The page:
Artvoice: Buffalo's #1 Newsweekly
Home Blogs Web Features Calendar Listings Artvoice TV Real Estate Classifieds Contact

Next story: The Casino Craps Out

WNYBAC: A New Chapter

The past few weeks have been a particularly busy time for Rich Kegler and Carima El-Behairy, founders of the nonprofit Western New York Book Arts Collaborative (WNYBAC). Along with running their business, P22 Type Foundry—an internationally known, locally based computer font company—and raising two children, Rich and Carima have accepted the daunting challenge of renovating a downtown building and bringing a major conference to the area.

Richard Kegler and Carima El-Behairy (photo by Rose Mattrey)

However, the couple seems positively exhilarated by the recent flurry of activity, particularly with the unveiling of the WNYBAC’s permanent home, during Typecon 2008, an international typography conference held in Buffalo, July 15-20.

The ink is still fresh on the mortgage for the new Book Arts Center, located in the former Slotkin’s department store at the intersection of Washington and East Mohawk streets, but the space is already taking shape. “We’ve chosen to stay in Buffalo,” says Kegler, wiping plaster dust from his hands and looking around the building’s now exposed first floor. “There’s lots of really great things here, but there’s also a lot people who grumble and say, ‘Nothing’s going on.’ This is our chance to do something instead of saying, ‘Wouldn’t it be great if someone else did something.’”

For three years, the WNYBAC has been quietly “doing something” for those with an interest in the printed form. Indeed, by hosting a series of bookmaking and print-related film screenings, workshops, and speakers, WNYBAC has been effectively sustaining and reviving interest for the printing arts in Buffalo.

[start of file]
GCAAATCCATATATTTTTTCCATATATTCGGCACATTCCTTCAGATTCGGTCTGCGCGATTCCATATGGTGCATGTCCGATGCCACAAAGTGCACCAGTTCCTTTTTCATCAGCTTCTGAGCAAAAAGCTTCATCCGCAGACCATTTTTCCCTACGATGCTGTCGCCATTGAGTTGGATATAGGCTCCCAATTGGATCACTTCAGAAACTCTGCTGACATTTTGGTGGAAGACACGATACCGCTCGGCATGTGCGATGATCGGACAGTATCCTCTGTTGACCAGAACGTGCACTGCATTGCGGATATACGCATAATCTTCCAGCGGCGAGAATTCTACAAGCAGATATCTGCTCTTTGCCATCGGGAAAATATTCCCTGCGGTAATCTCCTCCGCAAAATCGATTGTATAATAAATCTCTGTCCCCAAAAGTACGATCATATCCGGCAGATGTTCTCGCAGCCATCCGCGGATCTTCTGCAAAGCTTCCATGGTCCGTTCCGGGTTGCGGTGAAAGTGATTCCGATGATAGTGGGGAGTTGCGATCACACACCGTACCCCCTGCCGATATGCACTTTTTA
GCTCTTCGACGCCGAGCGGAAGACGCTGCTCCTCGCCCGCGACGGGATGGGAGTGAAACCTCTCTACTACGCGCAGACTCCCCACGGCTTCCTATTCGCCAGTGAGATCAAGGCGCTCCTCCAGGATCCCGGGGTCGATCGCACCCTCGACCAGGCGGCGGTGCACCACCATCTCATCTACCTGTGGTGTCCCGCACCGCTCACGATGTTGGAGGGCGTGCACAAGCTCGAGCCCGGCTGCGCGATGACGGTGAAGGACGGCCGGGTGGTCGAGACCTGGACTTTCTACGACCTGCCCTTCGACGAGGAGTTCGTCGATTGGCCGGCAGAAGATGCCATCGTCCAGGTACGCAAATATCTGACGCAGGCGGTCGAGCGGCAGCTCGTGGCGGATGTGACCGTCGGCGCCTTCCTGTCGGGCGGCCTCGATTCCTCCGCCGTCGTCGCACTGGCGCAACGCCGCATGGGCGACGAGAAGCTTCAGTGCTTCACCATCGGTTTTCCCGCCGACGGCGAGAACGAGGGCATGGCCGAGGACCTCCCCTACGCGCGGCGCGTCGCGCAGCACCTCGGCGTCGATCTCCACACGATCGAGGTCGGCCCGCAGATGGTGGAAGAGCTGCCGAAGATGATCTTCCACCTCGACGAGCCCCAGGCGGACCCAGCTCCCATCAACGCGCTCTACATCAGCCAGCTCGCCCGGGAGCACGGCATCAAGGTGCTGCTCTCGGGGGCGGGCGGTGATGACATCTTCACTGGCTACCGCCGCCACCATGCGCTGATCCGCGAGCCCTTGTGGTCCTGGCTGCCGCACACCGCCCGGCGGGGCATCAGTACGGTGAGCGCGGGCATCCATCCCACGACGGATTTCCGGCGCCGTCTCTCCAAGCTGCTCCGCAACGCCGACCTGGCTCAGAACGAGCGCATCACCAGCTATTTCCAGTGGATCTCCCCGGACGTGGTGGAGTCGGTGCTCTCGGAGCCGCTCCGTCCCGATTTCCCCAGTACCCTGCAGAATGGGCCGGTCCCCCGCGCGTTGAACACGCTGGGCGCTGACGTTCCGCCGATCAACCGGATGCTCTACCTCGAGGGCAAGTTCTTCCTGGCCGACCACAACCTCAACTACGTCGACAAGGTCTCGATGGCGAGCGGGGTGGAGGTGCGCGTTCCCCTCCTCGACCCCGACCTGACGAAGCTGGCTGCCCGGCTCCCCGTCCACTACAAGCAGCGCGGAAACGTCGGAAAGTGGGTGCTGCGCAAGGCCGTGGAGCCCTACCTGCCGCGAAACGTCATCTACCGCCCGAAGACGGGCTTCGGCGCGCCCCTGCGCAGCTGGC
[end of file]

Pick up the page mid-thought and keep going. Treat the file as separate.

Still, in a time when the notion that print is dead flows freely through cyberspace as accepted fact, one must wonder if book arts is simply a niche market or, worse, simply a cover for those with an interest in self-publishing.

“The resurgence and interest in the handmade and the tactile, from the indie-craft movement to scrapbooking, are all reactions to the computer where you can’t penetrate the surface,” says Kegler. “You can make all of these really cool things, but you’re not really touching them. There’s a lack of connection.”

Typecon 2008, July 15-20

WNYBAC has partnered with the Society of Typographic Aficionados (SoTA) to bring Typecon 2008 to Western New York. An annual international conference that gathers some of the biggest names in typography, design, and printing together for a series of lectures, workshops, and tours, previous conferences have been held in Seattle, Boston, and New York. Pre-registration for the conference is required, but many of the events are open to the public. For more info, visit

Some conference highlights:

Tuesday, July 15, 8pm
Hallwalls Cinema—Type-themed “Pecha Kucha Night”—an evening of mini-presentations from design legends and rising stars.

Wednesday, July 16, 9pm
Karpeles Manuscript Library Museum, North Hall—An Evening with Stefan Sagmeister: Things I Have Learned in My Life So Far. The world famous designer and creator of album cover art for the likes of Lou Reed, the Rolling Stones, and David Byrne shares his wisdom.